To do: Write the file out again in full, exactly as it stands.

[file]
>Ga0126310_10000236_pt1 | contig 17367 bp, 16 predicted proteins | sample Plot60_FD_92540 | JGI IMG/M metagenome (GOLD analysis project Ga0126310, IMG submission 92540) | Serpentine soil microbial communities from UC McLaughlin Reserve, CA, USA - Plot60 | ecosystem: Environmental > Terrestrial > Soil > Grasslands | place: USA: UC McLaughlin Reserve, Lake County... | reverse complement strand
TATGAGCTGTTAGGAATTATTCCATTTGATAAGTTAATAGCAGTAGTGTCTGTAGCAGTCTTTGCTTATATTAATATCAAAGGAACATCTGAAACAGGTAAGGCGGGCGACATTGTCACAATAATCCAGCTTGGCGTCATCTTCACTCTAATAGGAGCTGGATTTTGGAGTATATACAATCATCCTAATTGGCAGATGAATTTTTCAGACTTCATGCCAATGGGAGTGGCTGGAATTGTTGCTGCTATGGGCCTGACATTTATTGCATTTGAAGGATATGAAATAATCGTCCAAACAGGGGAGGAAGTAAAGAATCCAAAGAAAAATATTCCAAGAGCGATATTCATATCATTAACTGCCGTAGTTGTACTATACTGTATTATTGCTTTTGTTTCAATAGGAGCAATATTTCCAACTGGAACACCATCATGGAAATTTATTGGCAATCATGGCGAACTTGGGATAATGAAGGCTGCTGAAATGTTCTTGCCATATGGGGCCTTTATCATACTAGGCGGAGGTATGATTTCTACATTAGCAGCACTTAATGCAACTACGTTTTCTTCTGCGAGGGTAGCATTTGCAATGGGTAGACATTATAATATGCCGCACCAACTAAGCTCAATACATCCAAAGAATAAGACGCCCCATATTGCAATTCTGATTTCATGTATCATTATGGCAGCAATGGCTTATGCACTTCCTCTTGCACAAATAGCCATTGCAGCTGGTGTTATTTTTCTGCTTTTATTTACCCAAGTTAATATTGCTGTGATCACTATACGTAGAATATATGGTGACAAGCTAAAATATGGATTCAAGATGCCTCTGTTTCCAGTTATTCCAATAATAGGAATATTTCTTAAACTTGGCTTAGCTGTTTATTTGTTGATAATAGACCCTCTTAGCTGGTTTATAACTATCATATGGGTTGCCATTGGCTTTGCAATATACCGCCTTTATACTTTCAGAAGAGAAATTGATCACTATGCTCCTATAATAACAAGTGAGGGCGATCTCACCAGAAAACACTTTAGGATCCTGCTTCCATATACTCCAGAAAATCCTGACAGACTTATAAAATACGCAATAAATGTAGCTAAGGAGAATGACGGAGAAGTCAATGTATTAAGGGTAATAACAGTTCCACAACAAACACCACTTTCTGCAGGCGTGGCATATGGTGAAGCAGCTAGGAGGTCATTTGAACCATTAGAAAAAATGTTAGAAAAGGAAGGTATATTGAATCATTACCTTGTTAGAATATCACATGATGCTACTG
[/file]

>Ga0126310_10000236_pt1 | contig 17367 bp, 16 predicted proteins | sample Plot60_FD_92540 | JGI IMG/M metagenome (GOLD analysis project Ga0126310, IMG submission 92540) | Serpentine soil microbial communities from UC McLaughlin Reserve, CA, USA - Plot60 | ecosystem: Environmental > Terrestrial > Soil > Grasslands | place: USA: UC McLaughlin Reserve, Lake County... | reverse complement strand
TATGAGCTGTTAGGAATTATTCCATTTGATAAGTTAATAGCAGTAGTGTCTGTAGCAGTCTTTGCTTATATTAATATCAAAGGAACATCTGAAACAGGTAAGGCGGGCGACATTGTCACAATAATCCAGCTTGGCGTCATCTTCACTCTAATAGGAGCTGGATTTTGGAGTATATACAATCATCCTAATTGGCAGATGAATTTTTCAGACTTCATGCCAATGGGAGTGGCTGGAATTGTTGCTGCTATGGGCCTGACATTTATTGCATTTGAAGGATATGAAATAATCGTCCAAACAGGGGAGGAAGTAAAGAATCCAAAGAAAAATATTCCAAGAGCGATATTCATATCATTAACTGCCGTAGTTGTACTATACTGTATTATTGCTTTTGTTTCAATAGGAGCAATATTTCCAACTGGAACACCATCATGGAAATTTATTGGCAATCATGGCGAACTTGGGATAATGAAGGCTGCTGAAATGTTCTTGCCATATGGGGCCTTTATCATACTAGGCGGAGGTATGATTTCTACATTAGCAGCACTTAATGCAACTACGTTTTCTTCTGCGAGGGTAGCATTTGCAATGGGTAGACATTATAATATGCCGCACCAACTAAGCTCAATACATCCAAAGAATAAGACGCCCCATATTGCAATTCTGATTTCATGTATCATTATGGCAGCAATGGCTTATGCACTTCCTCTTGCACAAATAGCCATTGCAGCTGGTGTTATTTTTCTGCTTTTATTTACCCAAGTTAATATTGCTGTGATCACTATACGTAGAATATATGGTGACAAGCTAAAATATGGATTCAAGATGCCTCTGTTTCCAGTTATTCCAATAATAGGAATATTTCTTAAACTTGGCTTAGCTGTTTATTTGTTGATAATAGACCCTCTTAGCTGGTTTATAACTATCATATGGGTTGCCATTGGCTTTGCAATATACCGCCTTTATACTTTCAGAAGAGAAATTGATCACTATGCTCCTATAATAACAAGTGAGGGCGATCTCACCAGAAAACACTTTAGGATCCTGCTTCCATATACTCCAGAAAATCCTGACAGACTTATAAAATACGCAATAAATGTAGCTAAGGAGAATGACGGAGAAGTCAATGTATTAAGGGTAATAACAGTTCCACAACAAACACCACTTTCTGCAGGCGTGGCATATGGTGAAGCAGCTAGGAGGTCATTTGAACCATTAGAAAAAATGTTAGAAAAGGAAGGTATATTGAATCATTACCTTGTTAGAATATCACATGATGCTACTG